While most diversity and inclusion initiatives focus on gender and, to a lesser extent, ethnicity, SAP believes it is breaking new ground by starting to concentrate on the “differently-abled”.
More than a billion people, or 15% of the global population, are estimated to live with some form of disability, according to the last comprehensive report on the subject undertaken by the World Health Organisation and World Bank.
This number is only set to increase, of course, as populations, particularly in the developed world, continue to age, and chronic health conditions associated with disability such as cardiovascular disease and mental illness continue to increase.
The problem is that barriers ranging from discriminatory attitudes and practices to the availability of inadequate services all take their toll on disabled people’s lives.
As a result, despite the achievements of remarkable individuals such as physicist Stephen Hawking who suffered from motor neurone disease and died earlier this week, it is unsurprising to learn that people with disabilities are less likely to be employed than their non-disabled counterparts – and generally earn less even if they are.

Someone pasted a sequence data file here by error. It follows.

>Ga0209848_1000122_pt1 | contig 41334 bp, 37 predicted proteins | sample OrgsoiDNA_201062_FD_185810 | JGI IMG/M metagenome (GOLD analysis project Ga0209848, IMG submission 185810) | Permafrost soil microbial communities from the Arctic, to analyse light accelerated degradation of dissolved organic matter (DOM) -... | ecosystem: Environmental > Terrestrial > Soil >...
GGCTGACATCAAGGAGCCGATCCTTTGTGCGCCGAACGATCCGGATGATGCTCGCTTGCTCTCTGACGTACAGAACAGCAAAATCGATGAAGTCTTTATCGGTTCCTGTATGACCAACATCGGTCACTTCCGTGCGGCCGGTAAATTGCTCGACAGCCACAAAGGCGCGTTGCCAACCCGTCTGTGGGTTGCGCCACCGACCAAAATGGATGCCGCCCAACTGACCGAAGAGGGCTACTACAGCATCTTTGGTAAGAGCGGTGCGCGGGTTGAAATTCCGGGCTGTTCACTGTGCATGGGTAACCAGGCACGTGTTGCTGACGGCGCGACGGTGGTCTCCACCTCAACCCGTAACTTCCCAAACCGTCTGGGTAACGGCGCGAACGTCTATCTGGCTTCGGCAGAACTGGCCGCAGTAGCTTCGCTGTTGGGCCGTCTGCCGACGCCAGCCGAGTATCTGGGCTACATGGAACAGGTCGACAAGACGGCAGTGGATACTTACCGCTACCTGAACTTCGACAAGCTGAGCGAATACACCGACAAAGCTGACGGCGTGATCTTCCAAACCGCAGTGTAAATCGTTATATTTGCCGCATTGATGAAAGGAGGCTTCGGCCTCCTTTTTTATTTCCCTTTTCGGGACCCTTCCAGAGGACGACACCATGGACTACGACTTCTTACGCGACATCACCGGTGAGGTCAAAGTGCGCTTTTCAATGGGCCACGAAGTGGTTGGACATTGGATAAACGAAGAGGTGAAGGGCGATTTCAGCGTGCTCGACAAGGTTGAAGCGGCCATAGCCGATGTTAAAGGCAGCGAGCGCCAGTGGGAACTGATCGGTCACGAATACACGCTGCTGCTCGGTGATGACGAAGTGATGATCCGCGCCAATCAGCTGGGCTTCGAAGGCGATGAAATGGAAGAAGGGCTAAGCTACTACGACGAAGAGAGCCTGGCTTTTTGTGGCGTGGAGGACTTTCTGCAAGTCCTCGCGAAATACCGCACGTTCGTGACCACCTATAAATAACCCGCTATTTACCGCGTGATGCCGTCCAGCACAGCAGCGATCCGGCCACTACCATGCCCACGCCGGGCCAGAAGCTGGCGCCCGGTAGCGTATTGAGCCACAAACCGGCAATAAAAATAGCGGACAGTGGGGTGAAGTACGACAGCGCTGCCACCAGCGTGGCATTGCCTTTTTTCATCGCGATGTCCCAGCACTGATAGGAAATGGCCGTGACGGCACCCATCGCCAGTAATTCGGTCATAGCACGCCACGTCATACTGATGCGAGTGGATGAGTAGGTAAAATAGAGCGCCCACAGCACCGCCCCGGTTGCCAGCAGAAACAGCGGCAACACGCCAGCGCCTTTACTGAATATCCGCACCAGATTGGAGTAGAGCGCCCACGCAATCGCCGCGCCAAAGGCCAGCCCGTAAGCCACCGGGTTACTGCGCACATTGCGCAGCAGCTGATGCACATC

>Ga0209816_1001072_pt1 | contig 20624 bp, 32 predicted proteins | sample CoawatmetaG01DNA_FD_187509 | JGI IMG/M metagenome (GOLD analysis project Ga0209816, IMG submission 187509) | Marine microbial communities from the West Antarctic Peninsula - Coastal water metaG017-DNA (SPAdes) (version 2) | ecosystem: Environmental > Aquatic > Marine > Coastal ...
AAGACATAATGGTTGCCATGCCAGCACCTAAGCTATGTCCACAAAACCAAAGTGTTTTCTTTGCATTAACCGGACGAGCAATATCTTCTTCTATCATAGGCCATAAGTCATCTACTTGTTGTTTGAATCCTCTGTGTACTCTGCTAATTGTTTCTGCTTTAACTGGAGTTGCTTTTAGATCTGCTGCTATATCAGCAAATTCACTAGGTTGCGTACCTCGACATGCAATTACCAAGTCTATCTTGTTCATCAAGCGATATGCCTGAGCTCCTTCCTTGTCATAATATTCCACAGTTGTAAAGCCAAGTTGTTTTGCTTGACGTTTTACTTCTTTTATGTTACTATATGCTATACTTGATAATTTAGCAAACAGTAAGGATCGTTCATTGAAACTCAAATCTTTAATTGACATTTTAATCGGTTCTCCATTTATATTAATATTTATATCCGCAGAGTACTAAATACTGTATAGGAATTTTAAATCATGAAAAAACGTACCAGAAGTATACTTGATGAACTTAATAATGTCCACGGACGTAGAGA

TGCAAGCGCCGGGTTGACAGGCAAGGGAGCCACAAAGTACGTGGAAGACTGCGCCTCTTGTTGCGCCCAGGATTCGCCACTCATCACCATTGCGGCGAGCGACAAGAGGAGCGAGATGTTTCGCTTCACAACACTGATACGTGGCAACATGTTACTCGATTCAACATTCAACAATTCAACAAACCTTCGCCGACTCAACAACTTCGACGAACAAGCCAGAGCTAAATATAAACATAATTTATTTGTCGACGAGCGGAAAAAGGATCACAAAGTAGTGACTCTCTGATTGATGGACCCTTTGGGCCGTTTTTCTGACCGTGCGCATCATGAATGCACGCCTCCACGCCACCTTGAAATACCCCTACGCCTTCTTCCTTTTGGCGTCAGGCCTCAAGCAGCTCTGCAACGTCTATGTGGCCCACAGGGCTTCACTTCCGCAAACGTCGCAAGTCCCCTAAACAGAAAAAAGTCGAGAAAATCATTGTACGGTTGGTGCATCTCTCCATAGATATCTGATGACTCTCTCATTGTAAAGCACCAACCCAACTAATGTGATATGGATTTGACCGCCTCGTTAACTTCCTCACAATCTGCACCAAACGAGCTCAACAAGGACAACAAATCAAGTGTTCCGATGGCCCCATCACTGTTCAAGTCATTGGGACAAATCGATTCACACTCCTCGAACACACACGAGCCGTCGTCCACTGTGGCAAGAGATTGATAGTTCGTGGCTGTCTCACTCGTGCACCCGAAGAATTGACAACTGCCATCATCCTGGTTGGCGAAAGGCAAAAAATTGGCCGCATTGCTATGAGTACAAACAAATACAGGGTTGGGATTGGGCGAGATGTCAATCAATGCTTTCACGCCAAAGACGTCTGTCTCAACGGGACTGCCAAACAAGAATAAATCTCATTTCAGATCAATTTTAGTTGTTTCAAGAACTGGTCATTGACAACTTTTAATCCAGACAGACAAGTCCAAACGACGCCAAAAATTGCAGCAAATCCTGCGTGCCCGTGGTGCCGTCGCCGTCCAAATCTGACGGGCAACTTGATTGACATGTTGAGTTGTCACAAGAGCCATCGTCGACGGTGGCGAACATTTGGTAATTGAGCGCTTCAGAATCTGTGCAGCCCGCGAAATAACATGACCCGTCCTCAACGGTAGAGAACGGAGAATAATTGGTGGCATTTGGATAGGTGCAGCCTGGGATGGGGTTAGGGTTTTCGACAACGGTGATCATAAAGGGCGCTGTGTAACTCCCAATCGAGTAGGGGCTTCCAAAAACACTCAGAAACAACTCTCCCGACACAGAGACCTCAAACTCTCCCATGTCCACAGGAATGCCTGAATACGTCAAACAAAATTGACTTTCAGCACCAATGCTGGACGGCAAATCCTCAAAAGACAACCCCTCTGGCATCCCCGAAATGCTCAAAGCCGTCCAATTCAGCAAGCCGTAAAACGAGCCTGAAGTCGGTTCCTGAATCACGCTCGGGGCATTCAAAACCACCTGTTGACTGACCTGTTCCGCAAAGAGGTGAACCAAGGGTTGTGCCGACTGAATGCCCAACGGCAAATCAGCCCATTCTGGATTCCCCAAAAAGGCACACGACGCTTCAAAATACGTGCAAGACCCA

For example, a study by the Organization for Economic Cooperation and Development is cited as saying that the average employment rate for disabled people stands at a mere 44% compared with just over half that for people without disabilities (75%).
On the one hand, this means that individual potential is failing to be realised on a massive scale. But on the other, it also means that people with disabilities actually comprise a largely untapped talent pool, which given today’s extensive skills shortages, it would appear sensible to woo.
And this is exactly what software giant SAP is attempting to do by setting up a work stream for “differently-abled people”, which sits alongside ‘gender’, ‘generations’ and ‘ethnicity’ in its diversity and inclusion (D&I) portfolio. Stefanie Nennstiel, the company’s senior director of D&I, explains:
When looking for early-stage talent, the market, especially for IT or so-called STEM [science, technology, engineering and maths] profiles, is almost empty. Everyone is going after the same candidates so we discovered we needed to think differently about the situation.